Jacob Cook moved to Canada last year and has been busy packing in as much climbing as possible ever since. He recently established a new route on the East face of Mount Slesse in the Coast Mountain range alongside Canadian Tony McLane, named Welcome to the Wack (5.11+/E6 6a).
The wall is one of the obvious alpine big wall challenges of Canada's Coast Mountain range. It was first aid climbed over multiple days by Sean Easton and Dave Edgar in 1997. The first repeat of the 1000m East face has long been on the minds of local climbers and was attempted a few times in recent years.
Jacob told UKC:
'Tony McLane became interested in the wall in summer 2016 when he climbed a new route, The Indirect East Face, by traversing in from the left halfway up the wall and then going to the top at 5.10+. With the top half sussed, he needed to find a way to reach it up the blanker, more compact lower half of the wall.'
Jacob moved to Squamish last winter and was keen to join Tony on the adventure. Tony made three trips in summer 2017, the first with Will Stanhope and the second two with Jacob. Jacob told UKC:
'The first time we went up big wall style and spent two days on the lower half of the face. We added five lead bolts, all drilled on lead from sometimes sketchy stances. After a lot of dead ends and shenanigans we found a way that we thought would go through the lower half of the wall. We rapped to the ground and started plotting our return.'
The pair returned on September 5th and started climbing at first light, this time opting to go lighter on the gear: a double rack of cams, half ropes and light daypacks. Both Jacob and Tony climbed the wall free in 11 hours, with no falls, swinging leads the entire way and simul-climbing a lot of the more moderate upper half.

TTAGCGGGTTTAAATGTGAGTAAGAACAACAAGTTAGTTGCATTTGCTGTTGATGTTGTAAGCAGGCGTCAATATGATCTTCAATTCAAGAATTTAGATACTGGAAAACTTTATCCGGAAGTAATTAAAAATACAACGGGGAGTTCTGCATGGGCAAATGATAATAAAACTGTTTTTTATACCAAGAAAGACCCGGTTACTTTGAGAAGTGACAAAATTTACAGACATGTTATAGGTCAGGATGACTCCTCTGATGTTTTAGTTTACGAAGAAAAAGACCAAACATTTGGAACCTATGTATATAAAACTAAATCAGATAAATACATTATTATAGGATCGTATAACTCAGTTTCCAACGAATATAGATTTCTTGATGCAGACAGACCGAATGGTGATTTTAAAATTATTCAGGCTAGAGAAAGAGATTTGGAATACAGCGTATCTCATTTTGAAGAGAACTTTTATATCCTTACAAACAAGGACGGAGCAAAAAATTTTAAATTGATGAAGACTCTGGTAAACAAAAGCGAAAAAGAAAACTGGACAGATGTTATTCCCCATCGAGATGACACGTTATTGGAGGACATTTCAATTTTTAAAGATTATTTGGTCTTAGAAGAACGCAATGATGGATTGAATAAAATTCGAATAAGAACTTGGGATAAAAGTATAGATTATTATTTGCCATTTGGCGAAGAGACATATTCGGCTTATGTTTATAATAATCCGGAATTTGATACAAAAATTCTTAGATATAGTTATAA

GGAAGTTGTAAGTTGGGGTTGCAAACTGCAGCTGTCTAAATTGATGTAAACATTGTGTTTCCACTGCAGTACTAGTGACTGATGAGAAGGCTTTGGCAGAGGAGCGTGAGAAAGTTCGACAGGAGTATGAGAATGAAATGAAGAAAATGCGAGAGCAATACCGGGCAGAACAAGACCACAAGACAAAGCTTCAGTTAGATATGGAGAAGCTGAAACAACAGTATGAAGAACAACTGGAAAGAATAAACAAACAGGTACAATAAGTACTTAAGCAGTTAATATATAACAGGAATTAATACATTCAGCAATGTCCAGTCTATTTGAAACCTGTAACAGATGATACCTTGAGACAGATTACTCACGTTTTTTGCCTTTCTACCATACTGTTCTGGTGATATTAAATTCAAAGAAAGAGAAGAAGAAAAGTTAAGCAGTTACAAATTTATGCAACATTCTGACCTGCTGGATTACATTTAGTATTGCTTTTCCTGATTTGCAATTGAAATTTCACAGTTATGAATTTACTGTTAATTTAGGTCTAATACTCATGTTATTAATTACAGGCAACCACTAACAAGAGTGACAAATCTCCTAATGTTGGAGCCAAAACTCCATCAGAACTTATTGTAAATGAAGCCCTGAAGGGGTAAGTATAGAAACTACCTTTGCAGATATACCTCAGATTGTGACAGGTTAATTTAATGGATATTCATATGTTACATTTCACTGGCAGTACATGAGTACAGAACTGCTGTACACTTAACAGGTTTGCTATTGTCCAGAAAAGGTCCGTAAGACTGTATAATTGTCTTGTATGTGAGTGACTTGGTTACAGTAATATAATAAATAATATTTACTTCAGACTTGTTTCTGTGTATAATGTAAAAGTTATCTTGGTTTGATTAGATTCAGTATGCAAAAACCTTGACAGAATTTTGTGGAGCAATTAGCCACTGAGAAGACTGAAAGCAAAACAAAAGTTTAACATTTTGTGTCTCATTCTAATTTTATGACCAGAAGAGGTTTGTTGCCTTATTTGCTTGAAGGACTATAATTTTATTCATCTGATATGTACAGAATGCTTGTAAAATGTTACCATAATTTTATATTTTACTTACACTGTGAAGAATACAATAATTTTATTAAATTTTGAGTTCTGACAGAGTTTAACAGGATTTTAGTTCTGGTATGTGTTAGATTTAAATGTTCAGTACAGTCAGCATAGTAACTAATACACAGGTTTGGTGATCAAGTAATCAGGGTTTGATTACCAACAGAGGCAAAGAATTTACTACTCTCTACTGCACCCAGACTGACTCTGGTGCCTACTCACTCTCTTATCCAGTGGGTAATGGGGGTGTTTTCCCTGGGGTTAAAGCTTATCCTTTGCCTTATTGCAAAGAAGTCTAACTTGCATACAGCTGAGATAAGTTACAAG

'The route is definitely a serious undertaking, with lots of runouts and loose sections where a fall would be unthinkable. There was a tense moment when Tony was seconding a pitch in the middle of the wall and pulled off a bunch of microwave-sized blocks. I shouted down "Are you OK?" and got back "I didn't fall!!" Tony was still hanging on with one hand and had managed to dodge the rocks, amazing!'
Aside from trying Welcome to the Wack, Jacob paired up with US climber and Dawn Wall first ascensionist, Kevin Jorgeson this summer to attempt the Tom Egan Memorial Route; the 1978 aid line in the Bugaboos freed by Will Stanhope and Matt Segal at 5.14 in 2015. Writing on his Facebook page, Jacob explained: 'Well, the Tom Egan Memorial Route is a very difficult rock climb. We tried hard and didn't even get that close, two weeks is not long enough! It was a treat climbing with Kevin Jorgeson, I learned a lot from his analytical, even scientific, approach to hard granite free climbing.'
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